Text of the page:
Should net zero lobbying be based on the EU taxonomy?

The EU developed the green taxonomy to steer the private sector, but ignore it when it comes to public spending and industrial policy

It’s been a year since shareholders laid down their shared expectations for companies on climate lobbying.

The ‘global standard on responsible corporate climate lobbying’ is backed by all the big investor bodies in sustainable finance, and identifies 14 ways in which companies should align their policy engagement with the goals of the Paris Agreement.

It’s an area that’s been gathering steam over the past few years. Shareholder resolutions asking companies to disclose the alignment between their lobbying and their climate pledges have been filed, and received majority backing, at the likes of Exxon, Phillips66 and Delta.

And regulators are beginning to throw their weight behind the trend. In proposed guidance published in November, the UK’s Transition Plan Taskforce made it clear that lobbying would be a core part of any credible net zero strategy. The body, launched by UK Treasury with input from the Financial Conduct Authority and others, wants companies to disclose how they engage with regulators and governments to support their climate objectives.

But there has been little public discussion about the benchmarks companies should use to ensure credible, efficient lobbying – especially in relation to real-economy policy.

There aren’t many obvious options. In reality, the commitments countries made as part of the Paris Agreement, known as Nationally Determined Contributions, aren’t actually Paris aligned. Sectoral pathways are beginning to be developed, and will be essential to steering real-economy decarbonisation, but they’re often created outside of government and are still being fleshed out.  

Perhaps the most obvious environmental benchmark to underpin lobbying in Europe is the EU’s green taxonomy.

The framework, which seeks to outline which business activities support the bloc’s net zero ambitions, already has official buy-in from the top levels of the EU, and has been signed into law by Member States and European Parliament.

It is detested by most of the companies and financial institutions now legally obliged to report against it, but that’s partly because it bears no relationship to economic strategy. Entities have to wade through impossibly restrictive, granular criteria in order to produce the required disclosures, but – beyond marketing perks - there are no incentives to increase exposure to eligible activities. Despite being hailed by the European Commission as a way to “provide companies, investors and policymakers with appropriate definitions for which economic activities can be considered environmentally sustainable,” it is ignored by almost all policymakers in the region, including most departments of the European Commission itself.

But, if the EU thinks the taxonomy reflects what a climate-aligned economy looks like, then it should be perfect for steering industrial and fiscal policy - and therefore lobbying.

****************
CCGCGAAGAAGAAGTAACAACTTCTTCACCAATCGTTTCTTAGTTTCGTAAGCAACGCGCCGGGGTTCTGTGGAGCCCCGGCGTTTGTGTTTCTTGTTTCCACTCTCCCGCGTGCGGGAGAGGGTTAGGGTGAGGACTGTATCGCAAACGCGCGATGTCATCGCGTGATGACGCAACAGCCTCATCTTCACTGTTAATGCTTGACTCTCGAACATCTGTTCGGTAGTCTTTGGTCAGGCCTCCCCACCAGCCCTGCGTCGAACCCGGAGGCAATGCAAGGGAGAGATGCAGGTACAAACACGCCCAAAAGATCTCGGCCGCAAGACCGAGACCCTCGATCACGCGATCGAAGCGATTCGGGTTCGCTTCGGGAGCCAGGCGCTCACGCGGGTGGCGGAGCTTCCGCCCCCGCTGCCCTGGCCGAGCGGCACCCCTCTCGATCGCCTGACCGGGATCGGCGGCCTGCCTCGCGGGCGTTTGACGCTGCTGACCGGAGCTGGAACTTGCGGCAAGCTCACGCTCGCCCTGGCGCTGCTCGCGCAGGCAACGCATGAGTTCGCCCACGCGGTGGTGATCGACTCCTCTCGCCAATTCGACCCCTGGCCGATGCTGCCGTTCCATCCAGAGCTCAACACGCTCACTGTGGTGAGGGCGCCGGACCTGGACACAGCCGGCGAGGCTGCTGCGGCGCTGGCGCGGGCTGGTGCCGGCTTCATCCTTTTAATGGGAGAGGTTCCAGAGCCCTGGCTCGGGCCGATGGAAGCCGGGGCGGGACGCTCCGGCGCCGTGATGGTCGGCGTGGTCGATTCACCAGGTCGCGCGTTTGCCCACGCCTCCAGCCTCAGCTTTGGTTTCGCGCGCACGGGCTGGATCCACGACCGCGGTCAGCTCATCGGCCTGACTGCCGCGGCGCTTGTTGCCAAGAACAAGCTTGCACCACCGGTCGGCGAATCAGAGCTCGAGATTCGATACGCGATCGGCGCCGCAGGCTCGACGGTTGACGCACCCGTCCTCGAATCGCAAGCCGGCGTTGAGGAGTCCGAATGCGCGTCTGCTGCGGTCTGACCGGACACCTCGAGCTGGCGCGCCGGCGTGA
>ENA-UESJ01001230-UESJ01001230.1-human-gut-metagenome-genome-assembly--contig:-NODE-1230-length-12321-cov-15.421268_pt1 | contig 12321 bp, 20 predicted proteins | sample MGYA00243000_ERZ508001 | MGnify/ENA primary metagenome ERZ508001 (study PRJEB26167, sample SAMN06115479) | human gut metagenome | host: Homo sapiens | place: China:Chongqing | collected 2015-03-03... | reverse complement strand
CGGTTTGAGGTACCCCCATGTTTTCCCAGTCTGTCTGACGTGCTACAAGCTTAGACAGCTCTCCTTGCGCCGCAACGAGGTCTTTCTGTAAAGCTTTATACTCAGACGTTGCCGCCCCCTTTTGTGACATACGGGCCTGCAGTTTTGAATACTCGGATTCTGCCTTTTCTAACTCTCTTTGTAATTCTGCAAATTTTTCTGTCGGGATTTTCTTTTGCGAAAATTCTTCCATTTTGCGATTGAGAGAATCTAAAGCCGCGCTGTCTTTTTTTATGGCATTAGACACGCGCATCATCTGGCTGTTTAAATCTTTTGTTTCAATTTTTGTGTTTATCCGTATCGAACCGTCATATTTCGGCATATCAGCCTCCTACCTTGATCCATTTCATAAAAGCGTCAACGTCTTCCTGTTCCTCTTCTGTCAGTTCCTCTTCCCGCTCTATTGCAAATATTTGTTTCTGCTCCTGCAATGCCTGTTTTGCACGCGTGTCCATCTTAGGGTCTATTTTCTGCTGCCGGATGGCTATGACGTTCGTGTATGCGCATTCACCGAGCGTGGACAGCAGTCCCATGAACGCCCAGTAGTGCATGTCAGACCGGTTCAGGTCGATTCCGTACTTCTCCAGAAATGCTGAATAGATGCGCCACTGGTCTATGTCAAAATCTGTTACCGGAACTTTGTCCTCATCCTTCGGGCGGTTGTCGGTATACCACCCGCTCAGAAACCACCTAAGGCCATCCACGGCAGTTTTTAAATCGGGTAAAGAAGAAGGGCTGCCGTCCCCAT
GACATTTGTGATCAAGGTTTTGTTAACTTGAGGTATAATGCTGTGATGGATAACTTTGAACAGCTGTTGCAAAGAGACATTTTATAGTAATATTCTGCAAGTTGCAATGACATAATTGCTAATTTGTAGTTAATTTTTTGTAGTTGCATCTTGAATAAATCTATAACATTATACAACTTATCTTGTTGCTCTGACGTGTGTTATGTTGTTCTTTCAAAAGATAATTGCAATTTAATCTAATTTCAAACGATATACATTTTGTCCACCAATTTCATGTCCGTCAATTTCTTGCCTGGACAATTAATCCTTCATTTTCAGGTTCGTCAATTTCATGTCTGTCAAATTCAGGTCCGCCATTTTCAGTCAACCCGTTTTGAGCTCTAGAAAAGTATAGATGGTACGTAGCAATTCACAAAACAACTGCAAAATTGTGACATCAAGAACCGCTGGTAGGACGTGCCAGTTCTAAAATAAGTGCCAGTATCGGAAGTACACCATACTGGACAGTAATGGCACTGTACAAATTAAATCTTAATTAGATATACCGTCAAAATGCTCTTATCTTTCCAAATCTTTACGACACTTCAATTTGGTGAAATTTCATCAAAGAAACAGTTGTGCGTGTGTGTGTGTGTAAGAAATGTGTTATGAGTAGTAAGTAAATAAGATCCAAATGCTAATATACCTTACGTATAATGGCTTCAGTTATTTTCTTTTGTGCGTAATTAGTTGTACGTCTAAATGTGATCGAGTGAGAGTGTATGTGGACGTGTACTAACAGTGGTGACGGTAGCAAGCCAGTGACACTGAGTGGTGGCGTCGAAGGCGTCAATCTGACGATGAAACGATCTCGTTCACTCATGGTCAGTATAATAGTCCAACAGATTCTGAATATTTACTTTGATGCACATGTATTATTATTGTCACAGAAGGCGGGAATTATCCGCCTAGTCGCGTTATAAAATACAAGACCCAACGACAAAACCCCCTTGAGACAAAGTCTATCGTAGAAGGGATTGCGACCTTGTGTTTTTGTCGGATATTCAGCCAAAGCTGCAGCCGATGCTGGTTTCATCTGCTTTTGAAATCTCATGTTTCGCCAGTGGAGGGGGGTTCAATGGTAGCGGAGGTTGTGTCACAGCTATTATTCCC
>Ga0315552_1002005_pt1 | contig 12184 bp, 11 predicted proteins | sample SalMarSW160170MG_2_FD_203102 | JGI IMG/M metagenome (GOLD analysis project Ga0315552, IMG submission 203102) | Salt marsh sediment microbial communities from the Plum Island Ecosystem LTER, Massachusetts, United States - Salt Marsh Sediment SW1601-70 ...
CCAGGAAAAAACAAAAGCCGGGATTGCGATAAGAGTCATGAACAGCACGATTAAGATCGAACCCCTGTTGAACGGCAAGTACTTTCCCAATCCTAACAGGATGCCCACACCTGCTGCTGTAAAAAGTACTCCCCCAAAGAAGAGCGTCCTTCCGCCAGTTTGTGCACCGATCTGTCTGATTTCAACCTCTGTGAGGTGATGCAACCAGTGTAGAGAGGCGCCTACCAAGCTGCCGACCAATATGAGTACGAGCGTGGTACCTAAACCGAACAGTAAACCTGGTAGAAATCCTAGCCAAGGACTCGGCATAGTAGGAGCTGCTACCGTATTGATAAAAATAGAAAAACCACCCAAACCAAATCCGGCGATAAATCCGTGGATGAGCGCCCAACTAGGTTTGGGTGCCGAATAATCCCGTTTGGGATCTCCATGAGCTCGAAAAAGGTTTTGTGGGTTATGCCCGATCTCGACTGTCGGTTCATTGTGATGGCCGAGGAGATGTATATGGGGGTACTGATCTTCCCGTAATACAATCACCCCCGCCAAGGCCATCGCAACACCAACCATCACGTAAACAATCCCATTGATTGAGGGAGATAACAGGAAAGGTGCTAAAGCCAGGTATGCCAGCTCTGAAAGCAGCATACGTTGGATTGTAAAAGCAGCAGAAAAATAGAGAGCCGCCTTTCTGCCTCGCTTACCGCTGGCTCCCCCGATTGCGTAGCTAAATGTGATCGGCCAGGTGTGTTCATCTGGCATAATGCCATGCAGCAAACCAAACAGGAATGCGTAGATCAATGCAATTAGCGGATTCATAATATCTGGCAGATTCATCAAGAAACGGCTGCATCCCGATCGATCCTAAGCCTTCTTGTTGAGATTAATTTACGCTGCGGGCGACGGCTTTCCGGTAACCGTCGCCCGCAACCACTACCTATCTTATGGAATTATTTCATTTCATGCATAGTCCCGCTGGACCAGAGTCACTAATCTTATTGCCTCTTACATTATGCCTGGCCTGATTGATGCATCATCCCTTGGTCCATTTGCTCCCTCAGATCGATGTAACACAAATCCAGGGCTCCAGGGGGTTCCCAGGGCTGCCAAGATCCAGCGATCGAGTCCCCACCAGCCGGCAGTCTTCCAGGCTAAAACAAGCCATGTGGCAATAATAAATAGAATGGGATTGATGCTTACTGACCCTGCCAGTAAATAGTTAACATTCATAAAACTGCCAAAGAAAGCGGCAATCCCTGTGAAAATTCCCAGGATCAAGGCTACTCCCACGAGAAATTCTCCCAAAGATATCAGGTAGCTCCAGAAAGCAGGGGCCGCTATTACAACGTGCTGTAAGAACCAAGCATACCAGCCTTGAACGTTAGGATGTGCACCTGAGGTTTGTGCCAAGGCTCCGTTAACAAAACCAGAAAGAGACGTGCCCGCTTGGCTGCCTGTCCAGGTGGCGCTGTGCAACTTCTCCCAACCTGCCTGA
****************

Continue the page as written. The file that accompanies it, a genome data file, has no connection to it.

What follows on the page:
Companies could call on governments not to introduce new subsidy regimes that make it more difficult for taxonomy-eligible activities to compete, for example. Or to commit to undertaking impact assessments on any new tax incentives, to see what effect they would have on the taxonomy’s six high-level environmental objectives (climate mitigation and adaptation, waste, water, biodiversity and the transition to a circular economy).

Lobbying could also involve asking governments to embed the taxonomy’s activities into their procurement plans, perhaps by only using companies with a certain level of taxonomy alignment in key areas. Or in overall public spending: pushing EU Member States to commit to allocate a certain percentage of spending to taxonomy-aligned economic activities, with a view to increasing this over time.

The private sector would need to start by asking for the current level of alignment in these areas, in much the same way as the EU is asking companies and financial institutions to disclose alignment through the taxonomy regulation.

There are downsides to using the taxonomy to steer net zero policy engagement. Many argue the framework is fundamentally ill-conceived and its influence should therefore my minimised, not amplified. A lack of definitions beyond green (transitional and polluting activities, for example, are out of scope) also puts limitations on how useful a guide it can be for the real economy. And the fact the taxonomy now treats gas as climate-aligned means that even its green definitions aren’t all scientifically credible.

Complexity is another stumbling block – both in relation to the taxonomy and the policymaking ecosystem. Government budgets can be hard to map at a granular level. This is an issue that cropped up in the early years of the sovereign green bond market, sometimes resulting in lower reporting expectations than would be placed on corporate issuers. And then there is the complexity of establishing which government departments and regulators would need to be lobbied on what parts of the taxonomy.

But asking states to align public money and support with the climate framework developed for the private sector would be one way to steer the real economy in the same direction as the financial markets. And would give the corporate world an environmental benchmark on which to centre their growing net zero lobbying efforts.